Survey looks at what’s best, worst about Warwick, charts city’s future
Following a series of ward-by-ward meetings, where people defined what they liked best and least about their neighborhoods, planners are looking for 1,000, if not more, residents to complete a survey that will assist in the development of a comprehensive plan for the city.
A draft of the survey will be distributed in hard copy (and made available online at several websites) and was distributed at a recent meeting of the advisory committee working with Goody Clancy Associates, the firm retained with help from a Statewide Planning grant.
Not surprisingly, with 39 miles of coastline, the city’s proximity to the water is cited as “the best thing about Warwick,” but the bay also carried concerns and water quality and the restoration of shellfishing joined with hurricanes and flooding among the worries.
Much more emerged from the ward sessions that generally lasted about 90 minutes and involved from five to 25 residents sitting around tables and with the assistance of facilitators identifying the assets and drawbacks within different aspects of the community; from housing and neighborhoods to commercial areas, transportation, open space and parks. Collectively, 125 people participated in the ward meetings.
Now that issues have been identified, planners are looking for a larger sampling to identify what they like best and least about Warwick. The goal is a plan for the future.
"Where are we, where have we been and where do we want to be?" City Planner William DePasquale said.
The outreach seeks input from different age groups as well as homeowners and renters. Those who work in the city but don’t live here will also be welcome to the survey. Responses will be confidential and respondents are not asked to identify themselves beyond questions relating to their age, whether they own or rent, how long they have lived in Warwick, their neighborhood by closest intersection, annual income, employment and race. The survey process is expected to start within the week and be completed in January.
The list of questions is extensive, but Goody Clancy’s director of community planning, Larissa Brown, said the survey is designed to be done quickly. The advisory committee considered posting the survey on the city, Central Rhode Island Chamber of Commerce and Warwick Beacon websites, as well as promoting it on Facebook and Twitter. Planners have already linked with Vets senior Shannon Flynn who, for her graduation by proficiency project, will poll her fellow students. Similar efforts from Pilgrim and Toll Gate students will be made.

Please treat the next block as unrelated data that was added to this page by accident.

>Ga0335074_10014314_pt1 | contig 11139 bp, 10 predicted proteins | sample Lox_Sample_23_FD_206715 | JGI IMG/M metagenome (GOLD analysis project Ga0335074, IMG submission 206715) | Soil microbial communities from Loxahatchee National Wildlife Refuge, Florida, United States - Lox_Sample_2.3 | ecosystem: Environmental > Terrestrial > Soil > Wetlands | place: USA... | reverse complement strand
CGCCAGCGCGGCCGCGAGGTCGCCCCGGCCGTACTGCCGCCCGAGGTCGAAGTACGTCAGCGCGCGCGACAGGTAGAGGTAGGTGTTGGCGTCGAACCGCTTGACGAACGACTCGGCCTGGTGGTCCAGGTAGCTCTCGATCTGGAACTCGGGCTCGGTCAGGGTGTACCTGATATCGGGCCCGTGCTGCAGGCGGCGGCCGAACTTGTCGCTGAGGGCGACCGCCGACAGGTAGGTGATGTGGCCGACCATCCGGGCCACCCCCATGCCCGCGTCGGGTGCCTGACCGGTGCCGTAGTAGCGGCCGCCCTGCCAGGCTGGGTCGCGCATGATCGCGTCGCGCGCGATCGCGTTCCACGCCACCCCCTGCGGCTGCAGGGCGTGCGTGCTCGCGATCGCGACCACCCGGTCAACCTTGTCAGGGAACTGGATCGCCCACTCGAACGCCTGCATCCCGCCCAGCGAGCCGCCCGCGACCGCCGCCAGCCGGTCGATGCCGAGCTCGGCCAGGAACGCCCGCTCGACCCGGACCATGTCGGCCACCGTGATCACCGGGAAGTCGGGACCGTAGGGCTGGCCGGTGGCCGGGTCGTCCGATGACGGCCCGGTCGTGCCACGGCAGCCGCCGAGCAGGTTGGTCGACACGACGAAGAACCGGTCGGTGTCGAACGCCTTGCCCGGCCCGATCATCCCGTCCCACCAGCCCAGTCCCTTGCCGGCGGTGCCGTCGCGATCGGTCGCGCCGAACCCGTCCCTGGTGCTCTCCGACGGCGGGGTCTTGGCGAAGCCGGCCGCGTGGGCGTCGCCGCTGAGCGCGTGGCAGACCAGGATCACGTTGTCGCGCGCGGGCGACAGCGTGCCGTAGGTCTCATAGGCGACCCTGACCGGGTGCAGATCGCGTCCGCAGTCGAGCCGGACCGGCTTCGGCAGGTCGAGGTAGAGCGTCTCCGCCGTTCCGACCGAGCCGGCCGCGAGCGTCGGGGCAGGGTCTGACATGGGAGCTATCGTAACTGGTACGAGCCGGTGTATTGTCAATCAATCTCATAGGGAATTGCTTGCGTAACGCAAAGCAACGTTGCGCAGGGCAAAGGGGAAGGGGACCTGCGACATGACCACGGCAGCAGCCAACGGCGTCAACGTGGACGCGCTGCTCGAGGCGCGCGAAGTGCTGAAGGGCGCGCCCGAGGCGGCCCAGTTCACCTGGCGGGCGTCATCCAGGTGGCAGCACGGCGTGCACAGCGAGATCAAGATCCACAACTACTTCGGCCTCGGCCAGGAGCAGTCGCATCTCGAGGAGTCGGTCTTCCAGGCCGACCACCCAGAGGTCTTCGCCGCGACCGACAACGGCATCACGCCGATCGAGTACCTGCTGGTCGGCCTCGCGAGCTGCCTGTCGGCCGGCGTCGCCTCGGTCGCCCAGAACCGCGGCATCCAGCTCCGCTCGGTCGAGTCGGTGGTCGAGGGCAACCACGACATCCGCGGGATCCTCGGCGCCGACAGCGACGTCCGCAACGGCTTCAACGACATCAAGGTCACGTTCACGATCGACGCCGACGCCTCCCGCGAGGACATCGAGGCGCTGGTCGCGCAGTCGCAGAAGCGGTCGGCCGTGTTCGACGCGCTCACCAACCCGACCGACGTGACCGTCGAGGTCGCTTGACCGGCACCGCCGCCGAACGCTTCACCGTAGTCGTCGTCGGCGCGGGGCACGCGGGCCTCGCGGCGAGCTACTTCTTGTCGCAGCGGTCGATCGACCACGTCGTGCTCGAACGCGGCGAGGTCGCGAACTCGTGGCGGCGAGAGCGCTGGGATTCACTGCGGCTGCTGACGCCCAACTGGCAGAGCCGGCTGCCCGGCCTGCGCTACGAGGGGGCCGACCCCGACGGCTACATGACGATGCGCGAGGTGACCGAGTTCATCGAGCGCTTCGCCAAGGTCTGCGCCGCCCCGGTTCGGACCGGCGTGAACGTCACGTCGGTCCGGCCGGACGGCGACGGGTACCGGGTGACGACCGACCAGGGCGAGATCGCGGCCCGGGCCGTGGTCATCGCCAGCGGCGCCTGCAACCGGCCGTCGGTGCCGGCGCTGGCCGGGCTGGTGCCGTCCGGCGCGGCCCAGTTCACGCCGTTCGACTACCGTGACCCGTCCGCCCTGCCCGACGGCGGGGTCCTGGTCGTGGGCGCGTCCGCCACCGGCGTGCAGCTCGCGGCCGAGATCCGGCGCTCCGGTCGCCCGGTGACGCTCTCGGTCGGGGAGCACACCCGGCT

DePasquale is excited about student input as it serves to stimulate young people to think about the future of the city and give them a stake in planning it. He said few communities have sought the opinions of young people for comprehensive plans and, to his knowledge, none have involved high school students or the social media. Overall, he envisions a "much more interactive process" than has been used for most comprehensive plans.
Among the issues people will be asked to rate from “very important” to “not important” are transportation in the city; preservation of historic buildings and neighborhoods; job growth; taxes; arts and cultural opportunities; “Main Street” village development; improved neighborhood life; improved parks and so forth. Respondents will also be asked to rate the city from “excellent” to “poor” as a place to live, raise children, retire, work and overall quality of life.
Planners will seek reasons for staying or living in the city. People are asked to rate the quality and variety of housing and neighborhoods; level of taxes; employment opportunities; city appearance; proximity to family and friends; quality of health care; quality of schools; government services; and availability of shopping.
The survey seeks to learn what people would like to see the city develop. Respondents will be asked to rate from “strongly agree” to “strongly disagree” with a series of statements, including whether the city should have more attractive commercial corridors and more industrial development to more activities for different age groups, improved services, more jobs, more sidewalks and bike paths and more and better transportation.
Respondents will also be able to weigh in on feelings about the development of the intermodal facility that includes the airport and commuter rail and how and where development will occur.